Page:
The BBC has issued an apology for leading viewers to believe that attorney Alan Dershowitz was an “impartial analyst” when he was asked to comment on the verdict in British socialite Ghislaine Maxwell’s case.
BBC News did not disclose at the time that Dershowitz was one of Jeffrey Epstein’s former lawyers and that he has been accused of abuse by one of Epstein’s victims.
A jury on Wednesday found Maxwell guilty of sex trafficking and conspiracy charges such as luring teenage girls to be sexually abused by her longtime boyfriend, the late American millionaire Epstein.
Not long after that, the BBC invited Dershowitz to comment on the verdict and its meaning for litigation involving Britain’s Prince Andrew during a Wednesday broadcast interview for BBC News Live.
Dershowitz, 83, appeared from New York and was introduced as a constitutional lawyer. Criticism of his appearance hinged on his personal and professional ties to the sordid Epstein saga, though he did mention the allegations made against him by Epstein victim Virginia Giuffre, whom he fiercely criticized during the spot.
“Well, I think the most important thing, particularly for British viewers, [is that] the government was very careful who it used as witnesses [in Maxwell’s trial],” Dershowitz said during the interview, according to Variety.
“It did not use as a witness the woman who accused Prince Andrew, accused me, accused many other people because the government didn’t believe she was telling the truth. In fact, she, Virginia Giuffre, was mentioned in the trial as somebody who brought young people to Epstein for him to abuse.”
Giuffre, who has alleged that she was coerced into sexual encounters with Prince Andrew when she was 17, has also accused Dershowitz of abusing her. Dershowitz has denied the allegations and filed a defamation lawsuit against her.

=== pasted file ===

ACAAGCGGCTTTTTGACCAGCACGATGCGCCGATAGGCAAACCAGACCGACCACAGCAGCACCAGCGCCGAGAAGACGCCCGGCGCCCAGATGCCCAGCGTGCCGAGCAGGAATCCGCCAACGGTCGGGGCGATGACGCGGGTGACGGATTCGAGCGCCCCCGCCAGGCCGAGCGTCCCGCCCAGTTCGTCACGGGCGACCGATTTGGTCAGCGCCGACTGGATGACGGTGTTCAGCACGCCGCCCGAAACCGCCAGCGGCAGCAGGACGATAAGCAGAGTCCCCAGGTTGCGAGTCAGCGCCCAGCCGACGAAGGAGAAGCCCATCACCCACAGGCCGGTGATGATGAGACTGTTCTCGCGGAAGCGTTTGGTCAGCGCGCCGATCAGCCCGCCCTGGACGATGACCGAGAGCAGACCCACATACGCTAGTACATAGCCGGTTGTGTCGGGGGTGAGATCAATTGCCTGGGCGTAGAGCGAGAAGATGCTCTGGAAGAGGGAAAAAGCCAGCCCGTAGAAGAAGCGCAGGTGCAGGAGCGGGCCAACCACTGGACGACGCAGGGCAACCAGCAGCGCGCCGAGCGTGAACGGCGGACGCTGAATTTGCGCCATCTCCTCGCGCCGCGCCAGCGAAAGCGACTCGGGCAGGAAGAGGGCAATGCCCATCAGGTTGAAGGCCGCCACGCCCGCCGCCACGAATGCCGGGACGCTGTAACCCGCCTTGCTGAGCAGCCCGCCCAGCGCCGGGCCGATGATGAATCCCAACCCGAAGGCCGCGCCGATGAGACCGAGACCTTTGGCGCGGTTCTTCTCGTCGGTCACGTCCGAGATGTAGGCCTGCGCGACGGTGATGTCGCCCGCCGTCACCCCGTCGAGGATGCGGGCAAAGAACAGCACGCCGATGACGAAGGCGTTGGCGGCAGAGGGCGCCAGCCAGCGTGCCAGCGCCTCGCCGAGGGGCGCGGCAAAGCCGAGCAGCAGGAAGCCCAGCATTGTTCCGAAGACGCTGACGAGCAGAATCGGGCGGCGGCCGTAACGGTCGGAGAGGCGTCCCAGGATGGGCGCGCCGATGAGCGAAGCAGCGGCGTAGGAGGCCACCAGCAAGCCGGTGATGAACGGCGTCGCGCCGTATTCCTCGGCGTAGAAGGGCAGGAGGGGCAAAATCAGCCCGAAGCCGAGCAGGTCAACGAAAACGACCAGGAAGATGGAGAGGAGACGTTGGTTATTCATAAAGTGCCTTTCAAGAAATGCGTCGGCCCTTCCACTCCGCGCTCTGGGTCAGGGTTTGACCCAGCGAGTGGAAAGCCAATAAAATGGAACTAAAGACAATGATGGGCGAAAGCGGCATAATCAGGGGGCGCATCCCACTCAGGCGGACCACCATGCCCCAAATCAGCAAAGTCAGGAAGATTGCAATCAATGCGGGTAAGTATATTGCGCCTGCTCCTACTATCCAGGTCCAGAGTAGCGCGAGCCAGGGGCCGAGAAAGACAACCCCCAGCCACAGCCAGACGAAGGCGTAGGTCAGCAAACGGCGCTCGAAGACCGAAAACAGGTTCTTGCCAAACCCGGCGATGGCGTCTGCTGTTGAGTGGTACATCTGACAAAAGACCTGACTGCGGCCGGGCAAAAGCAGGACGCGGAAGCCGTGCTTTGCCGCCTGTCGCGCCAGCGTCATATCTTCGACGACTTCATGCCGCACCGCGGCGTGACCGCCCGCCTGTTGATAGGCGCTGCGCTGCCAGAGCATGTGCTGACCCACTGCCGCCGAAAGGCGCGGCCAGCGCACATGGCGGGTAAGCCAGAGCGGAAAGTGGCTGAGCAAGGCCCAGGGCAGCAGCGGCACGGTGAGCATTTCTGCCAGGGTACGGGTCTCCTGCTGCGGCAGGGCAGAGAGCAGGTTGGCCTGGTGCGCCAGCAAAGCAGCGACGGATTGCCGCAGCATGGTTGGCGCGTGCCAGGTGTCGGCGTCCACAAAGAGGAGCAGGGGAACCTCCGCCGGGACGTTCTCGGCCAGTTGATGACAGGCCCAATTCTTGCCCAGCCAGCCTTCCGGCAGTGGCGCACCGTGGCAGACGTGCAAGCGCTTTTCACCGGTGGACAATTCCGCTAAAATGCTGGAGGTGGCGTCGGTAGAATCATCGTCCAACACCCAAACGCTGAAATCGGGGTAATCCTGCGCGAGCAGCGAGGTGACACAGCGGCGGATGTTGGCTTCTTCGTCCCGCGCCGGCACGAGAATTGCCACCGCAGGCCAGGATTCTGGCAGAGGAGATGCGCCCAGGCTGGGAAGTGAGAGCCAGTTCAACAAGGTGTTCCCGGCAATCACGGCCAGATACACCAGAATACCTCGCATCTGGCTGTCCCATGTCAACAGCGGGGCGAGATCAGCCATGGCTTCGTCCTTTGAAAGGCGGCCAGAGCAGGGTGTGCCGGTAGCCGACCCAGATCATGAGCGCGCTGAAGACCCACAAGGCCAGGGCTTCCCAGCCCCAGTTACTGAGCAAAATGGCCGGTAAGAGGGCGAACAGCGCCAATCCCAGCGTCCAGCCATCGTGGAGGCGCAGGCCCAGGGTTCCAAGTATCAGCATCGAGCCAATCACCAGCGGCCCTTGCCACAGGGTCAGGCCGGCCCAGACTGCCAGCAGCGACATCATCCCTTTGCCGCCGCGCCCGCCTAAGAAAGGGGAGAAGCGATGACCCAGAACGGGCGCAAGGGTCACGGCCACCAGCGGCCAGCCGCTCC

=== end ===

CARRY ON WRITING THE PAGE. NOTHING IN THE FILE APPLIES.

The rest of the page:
The British news organization has since said that the interview wasn’t up to the BBC’s “editorial standards.”
“Last night’s interview with Alan Dershowitz after the Ghislaine Maxwell verdict did not meet the BBC’s editorial standards, as Mr. Dershowitz was not a suitable person to interview as an impartial analyst, and we did not make the relevant background clear to our audience,” the outlet said Thursday in a statement posted on Twitter. “We will look into how this happened.”
Dershowitz also appeared on Fox News to provide analysis hours after the BBC spot. The cable news network disclosed his connection to the case, introducing him as a lawyer who once represented Epstein and is currently being sued by Giuffre for defamation and is countersuing her, according to the Daily Mail. Fox also noted that he denied all wrongdoing.
The BBC said Thursday that it has launched an investigation into its interview, which was broadcast on BBC World News and on the News Channel on Wednesday, shortly after the Maxwell verdict was announced. The interview was also featured on the BBC News live page about the trial, and a short clip was played twice on Newsday on the BBC’s World Service English, but those instances gave some context about who Dershowitz is, the news organization said.
Dershowitz is a constitutional law scholar, former Harvard Law School professor and a brand-name legal commentator. He has worked on several high-profile cases, including the O.J. Simpson murder trial in 1995, on the defense team for disgraced mogul Harvey Weinstein in 2018 and on the first impeachment trial of President Donald Trump in 2020.
In 2008, Dershowitz helped Epstein secure a cushy plea deal with federal prosecutors in Florida while Epstein was under investigation on suspicion of sexually abusing underage girls. A Miami Herald investigation a decade later ultimately led to Epstein’s arrest in July 2019 on charges of sex trafficking of minors and conspiring to commit sex trafficking of minors, as well as a number of lawsuits. Epstein died by suicide a month later in prison while awaiting trial.
Earlier this week, Prince Andrew’s lawyers argued to have Giuffre’s lawsuit against Prince Andrew thrown out on a technicality based on her residence.